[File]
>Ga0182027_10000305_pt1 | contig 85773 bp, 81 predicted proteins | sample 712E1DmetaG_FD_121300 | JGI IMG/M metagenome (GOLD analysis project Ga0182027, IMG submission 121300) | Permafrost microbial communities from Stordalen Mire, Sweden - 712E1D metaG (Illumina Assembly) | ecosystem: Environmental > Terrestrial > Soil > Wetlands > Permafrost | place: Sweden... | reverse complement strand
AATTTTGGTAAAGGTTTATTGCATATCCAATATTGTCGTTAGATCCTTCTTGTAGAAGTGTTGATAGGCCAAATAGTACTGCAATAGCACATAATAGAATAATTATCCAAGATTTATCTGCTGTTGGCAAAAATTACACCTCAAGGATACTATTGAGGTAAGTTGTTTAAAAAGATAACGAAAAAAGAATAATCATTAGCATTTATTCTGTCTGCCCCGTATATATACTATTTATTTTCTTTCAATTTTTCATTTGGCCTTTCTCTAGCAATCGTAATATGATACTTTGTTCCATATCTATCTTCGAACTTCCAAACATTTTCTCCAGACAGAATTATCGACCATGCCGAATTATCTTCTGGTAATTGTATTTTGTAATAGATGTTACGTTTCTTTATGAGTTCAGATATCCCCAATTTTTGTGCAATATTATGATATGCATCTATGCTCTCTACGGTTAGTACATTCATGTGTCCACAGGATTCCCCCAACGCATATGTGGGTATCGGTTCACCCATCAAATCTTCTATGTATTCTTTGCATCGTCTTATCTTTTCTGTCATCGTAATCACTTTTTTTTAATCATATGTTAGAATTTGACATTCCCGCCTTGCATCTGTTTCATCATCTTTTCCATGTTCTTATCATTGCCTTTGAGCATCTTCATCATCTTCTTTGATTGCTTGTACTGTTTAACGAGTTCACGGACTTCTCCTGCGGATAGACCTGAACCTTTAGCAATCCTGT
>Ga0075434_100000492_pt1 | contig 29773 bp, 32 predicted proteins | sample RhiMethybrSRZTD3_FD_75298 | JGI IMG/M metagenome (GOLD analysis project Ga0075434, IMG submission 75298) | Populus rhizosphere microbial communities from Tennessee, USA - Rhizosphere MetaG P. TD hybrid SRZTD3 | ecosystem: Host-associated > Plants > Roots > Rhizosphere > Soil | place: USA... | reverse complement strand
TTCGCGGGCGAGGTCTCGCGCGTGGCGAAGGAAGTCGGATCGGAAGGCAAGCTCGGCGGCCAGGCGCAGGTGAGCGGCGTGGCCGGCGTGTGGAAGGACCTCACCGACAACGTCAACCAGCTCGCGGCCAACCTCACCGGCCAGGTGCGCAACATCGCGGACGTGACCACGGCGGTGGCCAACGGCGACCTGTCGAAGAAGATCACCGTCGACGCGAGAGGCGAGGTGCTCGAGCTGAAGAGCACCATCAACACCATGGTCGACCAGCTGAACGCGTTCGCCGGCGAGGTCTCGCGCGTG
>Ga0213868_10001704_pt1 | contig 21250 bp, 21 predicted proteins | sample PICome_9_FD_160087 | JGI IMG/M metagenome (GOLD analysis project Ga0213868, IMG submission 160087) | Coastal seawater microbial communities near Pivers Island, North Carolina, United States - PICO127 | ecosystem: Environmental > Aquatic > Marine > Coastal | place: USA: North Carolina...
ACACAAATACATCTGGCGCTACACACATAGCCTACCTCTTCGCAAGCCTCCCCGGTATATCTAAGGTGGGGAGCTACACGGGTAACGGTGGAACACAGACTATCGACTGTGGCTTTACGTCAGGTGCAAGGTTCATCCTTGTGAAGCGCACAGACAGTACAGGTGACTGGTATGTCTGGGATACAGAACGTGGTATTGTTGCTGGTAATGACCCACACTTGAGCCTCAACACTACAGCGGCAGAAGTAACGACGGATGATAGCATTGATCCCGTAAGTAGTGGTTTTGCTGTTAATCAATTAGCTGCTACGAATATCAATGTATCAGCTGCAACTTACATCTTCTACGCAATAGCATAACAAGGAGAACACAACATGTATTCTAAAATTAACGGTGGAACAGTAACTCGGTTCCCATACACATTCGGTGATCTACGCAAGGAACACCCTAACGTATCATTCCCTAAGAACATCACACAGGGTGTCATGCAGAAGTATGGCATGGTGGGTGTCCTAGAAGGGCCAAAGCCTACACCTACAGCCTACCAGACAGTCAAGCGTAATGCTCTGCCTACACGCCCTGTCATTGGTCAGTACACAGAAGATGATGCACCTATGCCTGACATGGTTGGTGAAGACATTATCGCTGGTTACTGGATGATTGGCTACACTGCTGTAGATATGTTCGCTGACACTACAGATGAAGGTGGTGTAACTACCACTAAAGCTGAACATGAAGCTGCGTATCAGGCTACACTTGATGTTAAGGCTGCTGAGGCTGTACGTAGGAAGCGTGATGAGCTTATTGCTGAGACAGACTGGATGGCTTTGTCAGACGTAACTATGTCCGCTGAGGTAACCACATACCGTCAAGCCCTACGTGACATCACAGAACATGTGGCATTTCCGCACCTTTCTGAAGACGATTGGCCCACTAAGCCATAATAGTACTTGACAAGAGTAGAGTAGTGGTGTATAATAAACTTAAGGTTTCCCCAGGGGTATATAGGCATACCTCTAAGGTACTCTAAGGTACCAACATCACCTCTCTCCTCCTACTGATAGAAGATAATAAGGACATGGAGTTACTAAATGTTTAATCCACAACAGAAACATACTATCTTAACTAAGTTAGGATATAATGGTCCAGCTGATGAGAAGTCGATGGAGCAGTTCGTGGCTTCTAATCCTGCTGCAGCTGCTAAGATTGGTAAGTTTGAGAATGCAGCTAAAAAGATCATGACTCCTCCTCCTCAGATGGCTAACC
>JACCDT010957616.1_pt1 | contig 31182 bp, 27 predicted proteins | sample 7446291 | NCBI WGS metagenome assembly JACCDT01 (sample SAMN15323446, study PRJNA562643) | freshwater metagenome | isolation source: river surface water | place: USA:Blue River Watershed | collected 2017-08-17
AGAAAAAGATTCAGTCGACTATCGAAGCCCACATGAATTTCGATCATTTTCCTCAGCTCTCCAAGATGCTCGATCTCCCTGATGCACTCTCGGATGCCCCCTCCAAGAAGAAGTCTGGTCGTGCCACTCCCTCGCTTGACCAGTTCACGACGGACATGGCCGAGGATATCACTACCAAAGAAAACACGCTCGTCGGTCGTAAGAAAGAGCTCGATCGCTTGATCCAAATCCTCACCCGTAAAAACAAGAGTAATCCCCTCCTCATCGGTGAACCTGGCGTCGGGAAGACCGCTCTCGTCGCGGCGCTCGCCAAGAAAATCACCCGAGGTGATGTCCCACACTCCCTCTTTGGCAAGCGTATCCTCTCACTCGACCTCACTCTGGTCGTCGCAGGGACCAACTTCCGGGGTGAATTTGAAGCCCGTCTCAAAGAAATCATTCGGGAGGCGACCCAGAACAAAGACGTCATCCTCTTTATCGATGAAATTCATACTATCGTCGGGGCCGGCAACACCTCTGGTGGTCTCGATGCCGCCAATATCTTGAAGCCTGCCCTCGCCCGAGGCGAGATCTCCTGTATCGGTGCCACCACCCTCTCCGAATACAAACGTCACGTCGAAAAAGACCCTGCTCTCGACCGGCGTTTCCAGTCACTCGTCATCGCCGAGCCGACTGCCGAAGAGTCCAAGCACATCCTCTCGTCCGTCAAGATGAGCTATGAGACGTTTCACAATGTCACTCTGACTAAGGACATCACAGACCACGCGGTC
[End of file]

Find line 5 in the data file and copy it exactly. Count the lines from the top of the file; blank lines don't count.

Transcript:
>Ga0213868_10001704_pt1 | contig 21250 bp, 21 predicted proteins | sample PICome_9_FD_160087 | JGI IMG/M metagenome (GOLD analysis project Ga0213868, IMG submission 160087) | Coastal seawater microbial communities near Pivers Island, North Carolina, United States - PICO127 | ecosystem: Environmental > Aquatic > Marine > Coastal | place: USA: North Carolina...